Every time we make a call on Zoom, upload a document to the cloud or stream a video, our computers connect to vast warehouses filled with servers to store or access data.
Not so long ago, European countries were falling over each other to welcome the firms that run these warehouses, known as data centres or bit barns.
Wide-eyed politicians trumpeted investments and dreamt of creating global tech hubs.
But then the dream went sour.
The sheer amount of energy and water needed to power and cool these server farms shocked the public.
The industry sucked up 14 percent of Ireland’s power last year, London warned home builders that power shortages caused by bit barns could affect new projects, and Amsterdam said it simply had no more room for the warehouses.
Then things got worse.
The war in Ukraine helped spark an energy crisis across the continent, leaving consumers facing rocketing bills and countries contemplating energy shortages.
“Data centres will be a target,” critical blogger Dwayne Monroe told AFP, saying the focus would only grow if Europe cannot fix its energy crisis.
Grassroots campaigns and local opposition have already helped to halt projects this year by Amazon in France, Google in Luxembourg and Meta in the Netherlands.
The Irish government, while reaffirming support for the industry, put strict limits on new developments until 2028.
The data industry says it feels unfairly targeted, stressing its efforts to source green energy and arguing that outsourcing storage to bit barns has helped slash consumption.
– ‘Veil of shadow’ –
These arguments are playing out most spectacularly in Ireland.
Activists are campaigning on a broad range of topics and using local forums to push their case.
“They take up a huge amount of space but provide basically no employment,” says Madeleine Johansson, a Dublin councillor for the People Before Profit party, which is campaigning on the issue.
Johansson recently had a motion passed in her council area banning the centres, sparking an almighty row with the national government that is yet to be resolved.
Dylan Murphy of Not Here, Not Anywhere, one of several climate groups pushing the issue in Ireland, has filed a motion in his local council in Fingal calling for companies to reveal the kind of information they are holding.
“There’s a complete lack of transparency… about what data is actually being stored in these data centres,” he said, calling it a “veil of shadow”.
The data industry says revealing that information would be impossible.
Michael McCarthy of Cloud Infrastructure Ireland, a lobby group, said activists had lost the argument on sustainability and were now throwing everything at the wall.
“Data centres definitely are large energy users but they’re part of a cohort of larger energy users,” he said.
McCarthy and industry figures in other countries say the real problem is years of underinvestment in national energy infrastructure.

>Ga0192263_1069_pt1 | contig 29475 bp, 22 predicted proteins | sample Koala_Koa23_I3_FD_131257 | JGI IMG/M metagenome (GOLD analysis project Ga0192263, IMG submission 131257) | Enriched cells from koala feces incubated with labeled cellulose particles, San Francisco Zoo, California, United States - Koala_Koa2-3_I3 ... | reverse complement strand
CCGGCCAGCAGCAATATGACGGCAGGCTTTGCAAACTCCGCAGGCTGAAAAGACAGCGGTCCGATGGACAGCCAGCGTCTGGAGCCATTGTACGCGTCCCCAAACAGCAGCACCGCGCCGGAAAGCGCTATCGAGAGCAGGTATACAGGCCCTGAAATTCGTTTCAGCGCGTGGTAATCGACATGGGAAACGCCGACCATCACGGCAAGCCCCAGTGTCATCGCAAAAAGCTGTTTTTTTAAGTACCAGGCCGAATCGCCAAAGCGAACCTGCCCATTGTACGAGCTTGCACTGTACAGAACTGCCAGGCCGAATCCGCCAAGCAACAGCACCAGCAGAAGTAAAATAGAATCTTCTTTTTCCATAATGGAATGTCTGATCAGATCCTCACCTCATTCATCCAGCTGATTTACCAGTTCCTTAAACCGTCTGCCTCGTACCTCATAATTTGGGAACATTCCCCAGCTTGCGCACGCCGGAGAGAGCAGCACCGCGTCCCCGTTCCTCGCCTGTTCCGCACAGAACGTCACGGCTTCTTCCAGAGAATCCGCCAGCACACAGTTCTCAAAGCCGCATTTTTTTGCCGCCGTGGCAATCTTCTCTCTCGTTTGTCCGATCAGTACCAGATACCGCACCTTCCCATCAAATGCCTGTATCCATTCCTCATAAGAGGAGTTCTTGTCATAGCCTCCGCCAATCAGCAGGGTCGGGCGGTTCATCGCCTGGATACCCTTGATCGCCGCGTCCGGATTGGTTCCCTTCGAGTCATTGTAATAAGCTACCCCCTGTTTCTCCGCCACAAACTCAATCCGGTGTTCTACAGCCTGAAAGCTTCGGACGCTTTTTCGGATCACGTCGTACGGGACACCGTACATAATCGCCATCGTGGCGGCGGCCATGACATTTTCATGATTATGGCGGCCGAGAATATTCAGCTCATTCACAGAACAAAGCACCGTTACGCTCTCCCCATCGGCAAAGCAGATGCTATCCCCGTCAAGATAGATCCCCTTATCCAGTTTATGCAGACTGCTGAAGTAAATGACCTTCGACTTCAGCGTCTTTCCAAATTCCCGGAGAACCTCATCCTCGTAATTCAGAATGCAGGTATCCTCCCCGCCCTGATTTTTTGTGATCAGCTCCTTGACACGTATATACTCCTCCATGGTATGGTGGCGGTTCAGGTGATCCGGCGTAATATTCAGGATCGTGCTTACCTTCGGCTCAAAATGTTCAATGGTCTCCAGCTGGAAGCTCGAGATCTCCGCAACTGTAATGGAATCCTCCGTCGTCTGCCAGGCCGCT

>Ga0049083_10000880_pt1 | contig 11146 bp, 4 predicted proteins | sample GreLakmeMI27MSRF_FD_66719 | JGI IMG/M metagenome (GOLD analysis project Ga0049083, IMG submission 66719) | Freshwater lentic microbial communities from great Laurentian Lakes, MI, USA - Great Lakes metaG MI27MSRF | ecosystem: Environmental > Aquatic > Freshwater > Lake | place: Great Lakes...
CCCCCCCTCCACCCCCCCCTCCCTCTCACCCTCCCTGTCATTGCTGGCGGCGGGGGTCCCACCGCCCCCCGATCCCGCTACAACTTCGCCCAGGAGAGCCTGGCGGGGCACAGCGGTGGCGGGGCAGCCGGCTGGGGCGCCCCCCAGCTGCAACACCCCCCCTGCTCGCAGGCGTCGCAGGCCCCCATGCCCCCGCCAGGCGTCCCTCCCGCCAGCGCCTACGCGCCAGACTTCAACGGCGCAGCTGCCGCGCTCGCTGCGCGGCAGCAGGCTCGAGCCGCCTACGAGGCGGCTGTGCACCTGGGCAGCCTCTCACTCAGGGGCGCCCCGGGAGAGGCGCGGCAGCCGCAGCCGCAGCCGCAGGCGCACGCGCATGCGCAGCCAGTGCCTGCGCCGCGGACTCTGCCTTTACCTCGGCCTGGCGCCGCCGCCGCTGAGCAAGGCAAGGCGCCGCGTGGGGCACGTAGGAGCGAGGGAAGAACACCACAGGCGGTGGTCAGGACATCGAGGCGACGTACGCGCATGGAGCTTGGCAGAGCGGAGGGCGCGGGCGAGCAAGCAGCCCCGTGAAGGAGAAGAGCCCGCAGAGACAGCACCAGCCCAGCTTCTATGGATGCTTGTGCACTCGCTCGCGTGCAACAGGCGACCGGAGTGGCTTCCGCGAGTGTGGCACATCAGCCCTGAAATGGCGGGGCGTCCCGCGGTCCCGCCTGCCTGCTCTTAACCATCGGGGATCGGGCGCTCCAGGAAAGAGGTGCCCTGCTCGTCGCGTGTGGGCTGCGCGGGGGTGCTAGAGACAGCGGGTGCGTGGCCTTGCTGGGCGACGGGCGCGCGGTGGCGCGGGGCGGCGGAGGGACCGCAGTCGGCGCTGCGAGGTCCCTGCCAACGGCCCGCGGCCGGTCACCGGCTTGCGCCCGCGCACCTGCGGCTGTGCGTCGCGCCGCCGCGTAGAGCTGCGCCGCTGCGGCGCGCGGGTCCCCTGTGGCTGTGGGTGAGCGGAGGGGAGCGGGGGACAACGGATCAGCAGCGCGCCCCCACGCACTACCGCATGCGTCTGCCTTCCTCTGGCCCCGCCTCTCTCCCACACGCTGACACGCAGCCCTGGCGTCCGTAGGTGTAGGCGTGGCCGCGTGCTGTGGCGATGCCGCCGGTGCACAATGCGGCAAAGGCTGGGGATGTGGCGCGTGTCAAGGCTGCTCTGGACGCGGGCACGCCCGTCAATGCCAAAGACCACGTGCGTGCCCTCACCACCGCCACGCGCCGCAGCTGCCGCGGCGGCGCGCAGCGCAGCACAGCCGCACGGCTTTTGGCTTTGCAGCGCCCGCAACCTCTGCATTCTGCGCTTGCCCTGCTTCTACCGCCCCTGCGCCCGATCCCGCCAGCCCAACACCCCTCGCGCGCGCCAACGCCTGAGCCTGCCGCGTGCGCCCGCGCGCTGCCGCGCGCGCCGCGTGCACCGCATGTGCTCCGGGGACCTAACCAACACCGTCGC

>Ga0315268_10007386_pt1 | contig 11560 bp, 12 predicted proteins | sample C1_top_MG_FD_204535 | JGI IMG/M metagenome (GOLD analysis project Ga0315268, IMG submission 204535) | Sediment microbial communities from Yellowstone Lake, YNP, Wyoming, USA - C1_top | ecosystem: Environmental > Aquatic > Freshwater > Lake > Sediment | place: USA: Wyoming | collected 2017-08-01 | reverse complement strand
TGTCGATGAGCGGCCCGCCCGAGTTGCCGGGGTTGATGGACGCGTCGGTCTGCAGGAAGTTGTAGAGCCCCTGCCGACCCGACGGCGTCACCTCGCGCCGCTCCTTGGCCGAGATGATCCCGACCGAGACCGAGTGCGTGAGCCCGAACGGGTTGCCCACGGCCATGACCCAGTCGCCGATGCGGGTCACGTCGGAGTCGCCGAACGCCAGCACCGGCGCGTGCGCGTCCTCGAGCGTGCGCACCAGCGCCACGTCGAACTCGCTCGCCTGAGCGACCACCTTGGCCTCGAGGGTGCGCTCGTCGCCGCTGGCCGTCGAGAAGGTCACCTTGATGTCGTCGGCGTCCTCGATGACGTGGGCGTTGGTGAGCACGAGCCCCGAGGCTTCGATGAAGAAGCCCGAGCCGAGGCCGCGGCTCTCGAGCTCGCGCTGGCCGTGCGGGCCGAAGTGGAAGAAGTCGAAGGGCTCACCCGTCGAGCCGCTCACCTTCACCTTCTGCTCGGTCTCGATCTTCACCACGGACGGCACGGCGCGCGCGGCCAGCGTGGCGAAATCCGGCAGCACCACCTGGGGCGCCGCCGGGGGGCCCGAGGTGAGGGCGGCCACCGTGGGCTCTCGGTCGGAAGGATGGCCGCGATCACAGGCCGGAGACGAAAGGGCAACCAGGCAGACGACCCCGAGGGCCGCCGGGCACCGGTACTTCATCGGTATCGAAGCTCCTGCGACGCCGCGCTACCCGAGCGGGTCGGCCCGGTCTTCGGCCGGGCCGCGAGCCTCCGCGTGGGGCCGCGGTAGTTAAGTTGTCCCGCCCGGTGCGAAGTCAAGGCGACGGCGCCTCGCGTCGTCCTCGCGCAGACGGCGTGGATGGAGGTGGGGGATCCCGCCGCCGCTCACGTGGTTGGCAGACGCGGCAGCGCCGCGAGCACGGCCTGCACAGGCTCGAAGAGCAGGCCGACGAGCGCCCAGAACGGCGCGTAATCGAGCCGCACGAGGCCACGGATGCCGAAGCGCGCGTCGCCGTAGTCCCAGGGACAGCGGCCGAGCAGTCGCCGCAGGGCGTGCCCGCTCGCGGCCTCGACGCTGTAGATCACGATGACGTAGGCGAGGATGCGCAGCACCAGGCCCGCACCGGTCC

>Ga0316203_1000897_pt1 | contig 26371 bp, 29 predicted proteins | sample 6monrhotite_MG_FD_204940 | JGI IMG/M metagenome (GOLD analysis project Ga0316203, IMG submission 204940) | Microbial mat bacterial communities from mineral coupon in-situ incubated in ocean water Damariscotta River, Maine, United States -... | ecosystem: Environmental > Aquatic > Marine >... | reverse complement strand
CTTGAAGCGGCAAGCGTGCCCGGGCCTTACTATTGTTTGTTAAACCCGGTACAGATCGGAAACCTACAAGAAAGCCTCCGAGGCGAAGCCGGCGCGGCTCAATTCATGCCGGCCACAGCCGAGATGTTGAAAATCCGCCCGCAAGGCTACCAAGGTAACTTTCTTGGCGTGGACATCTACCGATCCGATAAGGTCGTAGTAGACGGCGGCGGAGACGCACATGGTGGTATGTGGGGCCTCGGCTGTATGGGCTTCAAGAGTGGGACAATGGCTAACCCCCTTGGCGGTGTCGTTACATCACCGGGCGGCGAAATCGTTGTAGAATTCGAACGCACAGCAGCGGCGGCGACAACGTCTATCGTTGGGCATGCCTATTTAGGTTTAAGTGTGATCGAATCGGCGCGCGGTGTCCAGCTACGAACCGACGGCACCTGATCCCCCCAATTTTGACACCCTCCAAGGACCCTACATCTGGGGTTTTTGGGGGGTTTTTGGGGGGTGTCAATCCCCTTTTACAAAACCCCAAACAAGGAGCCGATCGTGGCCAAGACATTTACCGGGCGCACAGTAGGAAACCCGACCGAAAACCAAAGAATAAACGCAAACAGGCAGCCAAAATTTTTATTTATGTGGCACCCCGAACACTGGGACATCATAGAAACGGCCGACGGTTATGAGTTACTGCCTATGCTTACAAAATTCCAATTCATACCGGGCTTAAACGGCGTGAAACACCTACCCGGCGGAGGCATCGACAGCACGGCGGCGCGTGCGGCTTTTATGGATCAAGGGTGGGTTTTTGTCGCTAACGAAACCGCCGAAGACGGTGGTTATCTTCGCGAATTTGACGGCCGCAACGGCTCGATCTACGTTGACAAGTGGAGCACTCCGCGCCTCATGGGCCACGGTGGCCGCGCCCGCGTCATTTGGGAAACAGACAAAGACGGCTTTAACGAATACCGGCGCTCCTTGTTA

He also pointed out that the industry in Europe had pledged to become carbon neutral by 2030.
And there are still countries hankering to get data firms to locate there — particularly Iceland and Norway.
– Questions over metaverse –
Against this backdrop, the tech industry continues to innovate new products that invariably require vast amounts of processing power and data storage.
Machine-learning tools, for example, are hugely energy hungry — Google said earlier this year they accounted for between 10 and 15 percent of its total energy usage.
The metaverse, an emerging concept for a 3D internet championed by Facebook owner Meta, would also be hugely energy intensive.
Critical blogger Monroe reckons the metaverse will buckle under its own weight, partly because of its data requirements.
“The construction of the metaverse would require Facebook to build out a distribution of data centres that would rival what Amazon, Microsoft and Google have done for their clouds,” he said.
AFP contacted Meta for a response.
As far as the carbon footprint of such innovation goes, energy experts interviewed by AFP said it would be difficult to assess.
The metaverse, for example, could help to reduce emissions in other areas by reducing the need for travel.
An energy official who did not want to be named questioned whether data centres were the best target for criticism when cryptocurrencies were so wasteful.
While data centres used about one percent of global energy output in 2020, cryptocurrency mining used about half that amount, according to the International Energy Agency.
McCarthy said those who opposed data centres needed to reckon with just how embedded they had become in everyday life, particularly since the pandemic.
“They facilitate how we can work and live online, that’s the reality of it,” he said.
Applied AI Tops McKinsey’s List of Technology Trends for 2022
The most impactful trend is Applied AI, with $165B invested in the technology.
A new report from McKinsey has outlined the top technology trends unfolding today that will have the biggest impact on businesses and society. Understanding and preparing for these trends will be critical to success in the coming years.